Video Walls, Now Cheaper, Broaden TV’s Studio And Storytelling Prospects
As they become less expensive and higher quality, video walls are playing increasingly larger roles in broadcast sets.
Video walls do more than serve as a set element or assist in storytelling. They make virtual and multi-use sets possible. As more studio set designs feature video walls, whether they are LED or LCD, it’s important that all the content displayed on these walls shines. That’s a bigger task than at first it appears, and different technologies come into play to ensure content looks great today and that broadcasters are futureproofing their video wall choices for tomorrow.
“The price has come down so much over the last five years that set designers and studios are starting to integrate them into their design,” Neoti CTO Aaron Kipfer says.
Video Walls As Design Element
At first, LED walls were being used as a screen replacement, he says, “but as designers started getting more creative, they’re being used for more than backdrops.”
They are being used as scenic pieces, columns and in places where light boxes once were, he says.
“The advantage is that everything becomes a display,” Kipfer says.
Sony’s Rich Ventura, VP of B2B, says the use of curved and rounded video walls is “really opening up set design.” It gives “an artistic look and feel with curves or shapes or angles that you’re not able to do with a traditional LCD display.”
Mack McLaughlin, CEO-creative director at FX Design Group – Giant Octopus, says some stations are using video walls to create an environment, such as a living room or kitchen, and he expects to see more use of video walls for scene setters in addition to their use as storytelling devices.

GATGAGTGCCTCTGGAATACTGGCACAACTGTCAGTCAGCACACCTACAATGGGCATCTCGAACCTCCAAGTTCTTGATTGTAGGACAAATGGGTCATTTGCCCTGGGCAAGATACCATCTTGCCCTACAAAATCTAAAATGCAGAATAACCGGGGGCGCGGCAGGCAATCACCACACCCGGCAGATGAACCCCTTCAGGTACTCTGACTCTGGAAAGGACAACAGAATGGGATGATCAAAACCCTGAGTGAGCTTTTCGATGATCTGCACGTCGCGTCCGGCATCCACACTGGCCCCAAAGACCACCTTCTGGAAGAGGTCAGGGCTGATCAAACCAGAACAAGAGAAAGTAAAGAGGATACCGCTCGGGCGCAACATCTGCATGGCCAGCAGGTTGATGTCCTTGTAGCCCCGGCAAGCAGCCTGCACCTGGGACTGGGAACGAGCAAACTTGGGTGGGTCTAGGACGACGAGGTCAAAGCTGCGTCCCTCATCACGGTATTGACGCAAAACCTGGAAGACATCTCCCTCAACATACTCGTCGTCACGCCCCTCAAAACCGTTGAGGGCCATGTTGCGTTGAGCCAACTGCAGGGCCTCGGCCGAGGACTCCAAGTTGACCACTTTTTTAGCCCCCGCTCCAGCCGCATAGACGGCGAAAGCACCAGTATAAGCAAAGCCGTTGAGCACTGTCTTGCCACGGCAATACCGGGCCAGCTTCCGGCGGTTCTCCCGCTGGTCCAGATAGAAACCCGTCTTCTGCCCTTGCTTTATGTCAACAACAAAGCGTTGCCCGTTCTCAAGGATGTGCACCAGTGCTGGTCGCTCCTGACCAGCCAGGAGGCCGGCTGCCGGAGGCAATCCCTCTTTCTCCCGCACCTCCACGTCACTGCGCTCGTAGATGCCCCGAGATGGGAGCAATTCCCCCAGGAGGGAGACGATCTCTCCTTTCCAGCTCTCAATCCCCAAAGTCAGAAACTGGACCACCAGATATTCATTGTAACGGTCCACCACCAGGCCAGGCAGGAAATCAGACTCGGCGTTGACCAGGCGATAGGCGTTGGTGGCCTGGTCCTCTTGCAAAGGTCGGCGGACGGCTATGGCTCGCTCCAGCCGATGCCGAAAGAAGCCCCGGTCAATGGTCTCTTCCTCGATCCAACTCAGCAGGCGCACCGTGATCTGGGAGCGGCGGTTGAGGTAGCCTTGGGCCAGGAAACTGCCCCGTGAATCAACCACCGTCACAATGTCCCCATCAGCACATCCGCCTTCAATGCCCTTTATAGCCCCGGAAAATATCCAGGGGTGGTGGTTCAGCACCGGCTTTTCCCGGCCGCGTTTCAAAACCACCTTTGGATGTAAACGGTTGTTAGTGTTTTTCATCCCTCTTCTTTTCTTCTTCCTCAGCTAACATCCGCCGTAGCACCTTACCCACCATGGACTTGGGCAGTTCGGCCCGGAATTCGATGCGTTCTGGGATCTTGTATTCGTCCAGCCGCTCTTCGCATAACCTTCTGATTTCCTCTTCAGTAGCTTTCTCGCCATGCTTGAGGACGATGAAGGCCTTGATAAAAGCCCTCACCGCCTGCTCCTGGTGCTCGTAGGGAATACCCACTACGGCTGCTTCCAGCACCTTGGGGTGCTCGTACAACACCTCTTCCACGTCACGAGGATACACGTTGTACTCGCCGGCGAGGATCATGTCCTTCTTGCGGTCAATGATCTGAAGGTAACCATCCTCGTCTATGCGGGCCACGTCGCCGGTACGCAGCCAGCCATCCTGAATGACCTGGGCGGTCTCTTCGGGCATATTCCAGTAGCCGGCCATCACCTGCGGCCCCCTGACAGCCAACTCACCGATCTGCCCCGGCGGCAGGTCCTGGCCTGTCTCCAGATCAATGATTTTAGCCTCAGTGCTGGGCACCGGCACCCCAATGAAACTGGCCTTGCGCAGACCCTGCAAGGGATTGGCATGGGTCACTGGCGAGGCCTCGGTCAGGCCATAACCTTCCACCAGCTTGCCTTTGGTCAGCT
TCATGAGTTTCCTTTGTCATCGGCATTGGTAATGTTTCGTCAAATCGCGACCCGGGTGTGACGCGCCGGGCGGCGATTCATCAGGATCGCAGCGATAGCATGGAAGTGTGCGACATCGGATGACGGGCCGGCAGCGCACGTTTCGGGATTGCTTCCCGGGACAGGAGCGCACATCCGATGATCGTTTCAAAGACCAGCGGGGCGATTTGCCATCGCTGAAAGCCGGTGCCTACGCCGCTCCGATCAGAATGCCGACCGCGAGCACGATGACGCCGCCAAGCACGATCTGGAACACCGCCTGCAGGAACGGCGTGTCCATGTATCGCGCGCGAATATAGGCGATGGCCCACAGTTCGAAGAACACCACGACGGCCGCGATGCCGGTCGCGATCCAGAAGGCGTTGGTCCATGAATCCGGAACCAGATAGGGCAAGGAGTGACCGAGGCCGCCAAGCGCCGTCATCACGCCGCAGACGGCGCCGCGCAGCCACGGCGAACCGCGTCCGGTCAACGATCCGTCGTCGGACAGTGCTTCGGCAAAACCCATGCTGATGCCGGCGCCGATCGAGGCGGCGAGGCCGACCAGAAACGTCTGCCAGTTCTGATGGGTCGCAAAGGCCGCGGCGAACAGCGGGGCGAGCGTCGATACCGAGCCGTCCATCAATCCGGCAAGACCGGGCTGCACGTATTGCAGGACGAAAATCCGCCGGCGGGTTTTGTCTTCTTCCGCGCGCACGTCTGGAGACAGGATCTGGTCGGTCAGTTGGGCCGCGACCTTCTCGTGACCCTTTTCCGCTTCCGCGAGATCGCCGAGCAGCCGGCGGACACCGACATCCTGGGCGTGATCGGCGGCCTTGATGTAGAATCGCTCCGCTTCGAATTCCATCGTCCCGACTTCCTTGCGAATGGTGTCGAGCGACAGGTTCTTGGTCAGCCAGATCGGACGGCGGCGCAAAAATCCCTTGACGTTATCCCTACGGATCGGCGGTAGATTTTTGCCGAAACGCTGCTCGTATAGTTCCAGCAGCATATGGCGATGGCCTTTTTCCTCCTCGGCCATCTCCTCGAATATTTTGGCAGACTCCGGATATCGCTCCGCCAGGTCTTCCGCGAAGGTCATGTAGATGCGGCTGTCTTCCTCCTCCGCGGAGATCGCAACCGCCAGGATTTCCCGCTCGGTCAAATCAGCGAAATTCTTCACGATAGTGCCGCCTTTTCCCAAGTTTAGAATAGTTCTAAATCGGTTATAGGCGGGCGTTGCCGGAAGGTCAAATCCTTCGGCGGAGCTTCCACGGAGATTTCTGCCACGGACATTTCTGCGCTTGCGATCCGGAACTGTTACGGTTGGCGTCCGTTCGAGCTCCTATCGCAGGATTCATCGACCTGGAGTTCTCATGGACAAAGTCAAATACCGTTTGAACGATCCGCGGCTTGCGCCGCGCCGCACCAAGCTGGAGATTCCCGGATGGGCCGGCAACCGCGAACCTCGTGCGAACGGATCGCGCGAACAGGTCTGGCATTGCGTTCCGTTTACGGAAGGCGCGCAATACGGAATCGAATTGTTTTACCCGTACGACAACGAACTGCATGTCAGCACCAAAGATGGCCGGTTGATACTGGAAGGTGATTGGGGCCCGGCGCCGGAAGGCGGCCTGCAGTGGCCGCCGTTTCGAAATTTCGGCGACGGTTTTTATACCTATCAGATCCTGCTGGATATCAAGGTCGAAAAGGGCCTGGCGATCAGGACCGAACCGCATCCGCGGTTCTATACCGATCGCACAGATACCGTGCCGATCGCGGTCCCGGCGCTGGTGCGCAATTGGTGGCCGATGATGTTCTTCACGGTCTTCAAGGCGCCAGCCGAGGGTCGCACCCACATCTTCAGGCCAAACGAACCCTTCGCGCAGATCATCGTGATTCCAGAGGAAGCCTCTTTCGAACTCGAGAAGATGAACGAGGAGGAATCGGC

Chanan Averbuch, Primeview’s EVP Americas, sales & marketing, says over the last five years, “more customers want video walls than ever before.”
In addition to being used to tell stories, they “give the downtown experience” when used as a background, he says.
Robert Detwiler, director of LED products at Planar, says one of the trends has been the move from LCD backdrops to full immersive LED walls that “can truly fill a camera’s image” and are being used as a design element as well as for content delivery.
While FX has done a number of retrofits that saw LED walls replace LCD displays, LCD is still being used. FX recently installed LCD displays at the KHON Honolulu studio.
Video walls often display graphics to support storytelling.
VR, AR And XR’s Role
Detwiler says he is seeing broadcasters move toward using the walls to incorporate virtual reality (VR) and extended reality (XR) in storytelling.